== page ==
Sports has the power to change the world; to inspire, to unite people and to speak to the youth in a language they understand. — Nelson Mandela
In a time long ago, the late Earl Woods likened his precocious young son to not just Jack Nicklaus — or indeed any sporting champion — but to Buddha and Ghandi and Nelson Mandela.
Perhaps because Tiger wasn’t much of a carpenter, he left out Jesus Christ.
“Tiger will do more than any other man in history to change the course of humanity,” Earl boasted to Sports Illustrated in 1996.
“Because he’s playing a sport that’s international. Because he’s qualified through his ethnicity to accomplish miracles. He’s the bridge between the East and the West. There is no limit because he has the guidance.
“I don’t know yet exactly what form this will take. But he is the Chosen One. He’ll have the power to impact nations. Not people. Nations! The world is just getting a taste of his power.”
It might sound, with the benefit of hindsight, a tad fanciful.
And, if there were any doubt, the whole façade tumbled down in November 2009.
But maybe there was something to it back then.
Earl Woods saw in sports what Mandela — who brilliantly used the 1995 rugby World Cup to unite his divided, beloved South Africa — also saw.
That it had the power to change the world; to inspire and unite; to speak to the disparate in a common language.
Tiger spoke that language to billions.
They watched him in awe from all corners of the globe.
He was, indeed, special.
According to Earl Woods, Mandela knew it when he first met Tiger, in 1998.
“Tiger was playing there, and we went to Nelson Mandela’s summer home,” Earl told Golf Digest.
“We went up to his residence, and were escorted in to see him, with the instructions that there were to be no flash pictures — the years in captivity had sensitized his eyes too much. So as soon as we walked in, they locked eyes, and they recognized each other.
“And they acknowledged each other and spoke to each other as equals.
“It was like a teacher talking to a pupil, but acknowledging that the student is clearly superior to my other students, so I have to pay special attention to him, because he’s going to do great things.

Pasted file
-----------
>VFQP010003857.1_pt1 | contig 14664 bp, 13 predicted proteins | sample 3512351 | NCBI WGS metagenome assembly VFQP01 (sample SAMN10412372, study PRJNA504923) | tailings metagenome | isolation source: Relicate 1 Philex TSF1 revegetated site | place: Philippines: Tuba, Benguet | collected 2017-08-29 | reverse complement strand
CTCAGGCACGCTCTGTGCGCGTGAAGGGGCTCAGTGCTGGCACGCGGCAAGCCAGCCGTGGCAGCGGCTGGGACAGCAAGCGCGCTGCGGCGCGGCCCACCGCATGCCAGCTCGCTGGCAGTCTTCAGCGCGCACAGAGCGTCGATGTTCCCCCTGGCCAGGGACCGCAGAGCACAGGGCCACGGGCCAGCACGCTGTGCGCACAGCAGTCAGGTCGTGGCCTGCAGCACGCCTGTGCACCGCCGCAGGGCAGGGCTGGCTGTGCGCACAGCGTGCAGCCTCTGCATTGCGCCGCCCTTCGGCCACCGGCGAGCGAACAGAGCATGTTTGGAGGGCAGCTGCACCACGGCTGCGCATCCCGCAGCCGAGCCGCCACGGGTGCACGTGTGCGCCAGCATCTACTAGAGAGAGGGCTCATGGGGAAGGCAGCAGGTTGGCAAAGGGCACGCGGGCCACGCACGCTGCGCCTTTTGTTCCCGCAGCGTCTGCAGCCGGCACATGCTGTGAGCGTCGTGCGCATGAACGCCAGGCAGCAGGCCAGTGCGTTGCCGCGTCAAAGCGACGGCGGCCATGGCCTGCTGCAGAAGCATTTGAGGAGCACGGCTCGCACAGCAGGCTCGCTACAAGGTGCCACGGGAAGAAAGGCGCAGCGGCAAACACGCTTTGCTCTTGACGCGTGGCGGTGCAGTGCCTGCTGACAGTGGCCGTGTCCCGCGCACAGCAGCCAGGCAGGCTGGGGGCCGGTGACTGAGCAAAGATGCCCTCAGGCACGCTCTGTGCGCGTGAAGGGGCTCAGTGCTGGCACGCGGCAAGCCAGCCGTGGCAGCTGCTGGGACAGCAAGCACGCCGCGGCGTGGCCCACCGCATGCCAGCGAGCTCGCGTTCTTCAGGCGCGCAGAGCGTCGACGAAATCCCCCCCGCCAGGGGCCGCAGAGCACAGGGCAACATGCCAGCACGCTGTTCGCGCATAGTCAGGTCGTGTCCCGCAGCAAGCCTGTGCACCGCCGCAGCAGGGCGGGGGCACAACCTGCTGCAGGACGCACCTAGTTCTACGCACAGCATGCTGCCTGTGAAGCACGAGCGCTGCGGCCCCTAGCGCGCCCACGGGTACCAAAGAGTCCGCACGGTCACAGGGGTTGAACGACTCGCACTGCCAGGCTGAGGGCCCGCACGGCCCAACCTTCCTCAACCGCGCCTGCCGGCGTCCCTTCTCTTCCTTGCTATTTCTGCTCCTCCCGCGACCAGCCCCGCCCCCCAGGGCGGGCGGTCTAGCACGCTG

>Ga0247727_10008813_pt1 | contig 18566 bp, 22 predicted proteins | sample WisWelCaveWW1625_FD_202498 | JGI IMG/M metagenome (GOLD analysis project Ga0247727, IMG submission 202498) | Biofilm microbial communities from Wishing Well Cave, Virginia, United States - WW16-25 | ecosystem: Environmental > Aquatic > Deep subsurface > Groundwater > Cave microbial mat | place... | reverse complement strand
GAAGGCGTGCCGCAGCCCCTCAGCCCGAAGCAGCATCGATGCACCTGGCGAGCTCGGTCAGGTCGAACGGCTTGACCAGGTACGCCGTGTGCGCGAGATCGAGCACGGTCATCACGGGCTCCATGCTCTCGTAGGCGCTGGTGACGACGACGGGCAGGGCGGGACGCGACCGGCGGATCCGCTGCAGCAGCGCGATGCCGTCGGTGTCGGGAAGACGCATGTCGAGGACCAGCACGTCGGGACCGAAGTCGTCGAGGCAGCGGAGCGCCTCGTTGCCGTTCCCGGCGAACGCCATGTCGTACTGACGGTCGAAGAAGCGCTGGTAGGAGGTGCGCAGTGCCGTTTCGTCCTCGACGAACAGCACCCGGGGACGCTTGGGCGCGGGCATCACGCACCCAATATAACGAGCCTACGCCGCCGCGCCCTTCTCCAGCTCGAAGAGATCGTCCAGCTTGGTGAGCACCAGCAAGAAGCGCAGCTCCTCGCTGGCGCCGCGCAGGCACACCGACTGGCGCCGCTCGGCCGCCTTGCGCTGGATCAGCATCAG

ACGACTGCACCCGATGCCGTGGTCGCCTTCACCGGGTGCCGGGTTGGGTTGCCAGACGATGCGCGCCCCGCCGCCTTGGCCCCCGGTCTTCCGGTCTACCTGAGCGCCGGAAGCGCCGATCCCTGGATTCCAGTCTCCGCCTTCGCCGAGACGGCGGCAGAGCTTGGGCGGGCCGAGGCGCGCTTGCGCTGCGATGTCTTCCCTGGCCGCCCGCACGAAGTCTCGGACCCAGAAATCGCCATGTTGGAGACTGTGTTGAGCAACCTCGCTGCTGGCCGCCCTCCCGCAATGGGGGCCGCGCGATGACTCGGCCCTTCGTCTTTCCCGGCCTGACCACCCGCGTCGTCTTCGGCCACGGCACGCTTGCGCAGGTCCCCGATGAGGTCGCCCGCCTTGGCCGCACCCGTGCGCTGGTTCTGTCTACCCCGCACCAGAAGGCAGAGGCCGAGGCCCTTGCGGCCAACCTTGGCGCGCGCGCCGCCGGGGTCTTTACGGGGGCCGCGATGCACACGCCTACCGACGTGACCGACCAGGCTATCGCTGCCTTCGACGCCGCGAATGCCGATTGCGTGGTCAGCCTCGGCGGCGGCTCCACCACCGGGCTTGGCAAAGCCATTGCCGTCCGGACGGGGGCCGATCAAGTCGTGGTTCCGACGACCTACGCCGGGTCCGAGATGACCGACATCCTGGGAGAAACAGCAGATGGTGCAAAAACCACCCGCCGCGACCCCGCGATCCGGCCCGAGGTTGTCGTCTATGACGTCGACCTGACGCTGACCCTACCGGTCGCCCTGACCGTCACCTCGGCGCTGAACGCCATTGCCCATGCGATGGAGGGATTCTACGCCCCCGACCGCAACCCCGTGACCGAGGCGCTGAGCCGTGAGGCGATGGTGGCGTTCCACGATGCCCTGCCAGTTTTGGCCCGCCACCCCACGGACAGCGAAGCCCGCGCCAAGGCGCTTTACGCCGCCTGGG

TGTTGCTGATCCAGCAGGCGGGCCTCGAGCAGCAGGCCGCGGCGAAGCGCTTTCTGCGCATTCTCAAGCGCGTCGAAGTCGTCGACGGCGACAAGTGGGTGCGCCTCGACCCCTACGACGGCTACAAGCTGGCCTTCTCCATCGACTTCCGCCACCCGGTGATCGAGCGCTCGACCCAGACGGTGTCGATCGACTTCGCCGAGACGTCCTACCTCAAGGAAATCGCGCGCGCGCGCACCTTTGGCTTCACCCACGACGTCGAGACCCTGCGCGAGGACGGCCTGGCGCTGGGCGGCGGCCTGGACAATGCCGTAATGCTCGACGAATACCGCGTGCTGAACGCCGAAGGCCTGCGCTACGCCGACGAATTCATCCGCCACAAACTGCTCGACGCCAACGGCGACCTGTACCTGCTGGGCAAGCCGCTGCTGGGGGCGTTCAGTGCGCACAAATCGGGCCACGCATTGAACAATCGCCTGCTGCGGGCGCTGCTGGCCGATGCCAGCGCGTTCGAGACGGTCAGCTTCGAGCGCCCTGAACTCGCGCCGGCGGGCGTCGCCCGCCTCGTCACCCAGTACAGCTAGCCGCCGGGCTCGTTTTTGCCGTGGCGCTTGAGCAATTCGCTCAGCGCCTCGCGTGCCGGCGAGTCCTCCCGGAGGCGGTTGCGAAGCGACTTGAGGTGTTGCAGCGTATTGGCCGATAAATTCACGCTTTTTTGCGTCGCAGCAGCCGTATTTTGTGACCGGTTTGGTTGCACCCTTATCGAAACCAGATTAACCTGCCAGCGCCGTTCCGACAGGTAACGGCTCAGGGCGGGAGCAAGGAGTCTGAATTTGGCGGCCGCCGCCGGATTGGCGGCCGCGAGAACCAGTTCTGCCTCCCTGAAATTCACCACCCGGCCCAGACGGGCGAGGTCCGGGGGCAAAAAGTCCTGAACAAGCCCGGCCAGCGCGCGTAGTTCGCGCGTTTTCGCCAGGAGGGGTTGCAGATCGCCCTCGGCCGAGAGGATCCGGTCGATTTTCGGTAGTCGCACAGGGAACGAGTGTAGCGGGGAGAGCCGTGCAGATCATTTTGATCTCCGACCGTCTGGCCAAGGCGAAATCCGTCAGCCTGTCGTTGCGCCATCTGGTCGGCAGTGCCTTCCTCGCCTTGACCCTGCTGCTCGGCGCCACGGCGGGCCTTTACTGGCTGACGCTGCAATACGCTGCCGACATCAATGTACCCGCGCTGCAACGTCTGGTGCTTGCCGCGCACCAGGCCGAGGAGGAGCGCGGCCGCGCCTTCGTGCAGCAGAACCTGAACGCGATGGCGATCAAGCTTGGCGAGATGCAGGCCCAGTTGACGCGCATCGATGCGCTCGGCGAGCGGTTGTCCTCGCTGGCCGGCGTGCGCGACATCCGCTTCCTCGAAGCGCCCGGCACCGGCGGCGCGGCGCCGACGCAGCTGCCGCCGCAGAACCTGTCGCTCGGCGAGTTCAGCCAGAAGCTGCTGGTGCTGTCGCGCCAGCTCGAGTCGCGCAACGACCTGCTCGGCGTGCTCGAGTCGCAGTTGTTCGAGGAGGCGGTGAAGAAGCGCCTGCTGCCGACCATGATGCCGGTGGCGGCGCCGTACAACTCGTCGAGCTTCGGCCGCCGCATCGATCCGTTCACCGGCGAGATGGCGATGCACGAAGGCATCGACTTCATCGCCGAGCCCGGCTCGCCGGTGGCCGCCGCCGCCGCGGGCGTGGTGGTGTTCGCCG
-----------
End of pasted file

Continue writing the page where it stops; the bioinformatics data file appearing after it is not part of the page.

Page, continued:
“And Nelson counseled him, telling him that he did have this ability and that he had to go out and do a lot of good in the world. I sat there and marveled at their complete ease with each other. It was marvelous to see.”
On Thursday, Woods finished a so-so round of 71 at his Northwestern Mutual World Challenge and was greeted with the news of Mandela’s death, at the age of 95.
“I got a chance to meet him with my father back in ’98,” Woods said.
“He invited us to his home, and it was one of the most inspiring times I’ve ever had in my life. It’s a sad day for many people around the world.”
Woods has told the story of meeting Mandela many times; how he and his father feeling a “presence” in the room while they awaited him turned around to see Mandela folding paper in the back of the room.
“The energy that he has, that he exudes, is unlike any person that I’ve ever met,” Woods has said.
Later on Thursday, like many, he took to Twitter to pay his respects.
“Pop and I felt your aura when we met. I feel it today and I will feel it forever. You have done so much for humanity … “
“You will always be in my heart Mr Mandela.”
What he didn’t say, of course, was that Earl over-reached on the impact his son would have on the world.
Tiger was special but he used that power to sell Gatorade and clothes with a swoosh and unfashionable American cars.
He was the next Jordan, not the next Mandela.
Tiger, I’ve long suspected, has known that all along.
They say power corrupts and absolute power corrupts absolutely. But Mandela refused to succumb to that temptation, and even after 27 years of imprisonment, chose to look beyond bitterness and vengeance to a peaceful future for all his people, both black and white.
“I don’t think any of us probably here could have survived that and come out as humble and as dignified as he did,” Woods said Thursday.
“And to lead an entire nation and to basically love the world when he came out, I think that’s a testament to his will and his spirit and who he was.”
Who he was, was a hero. Not a sporting hero; a real one.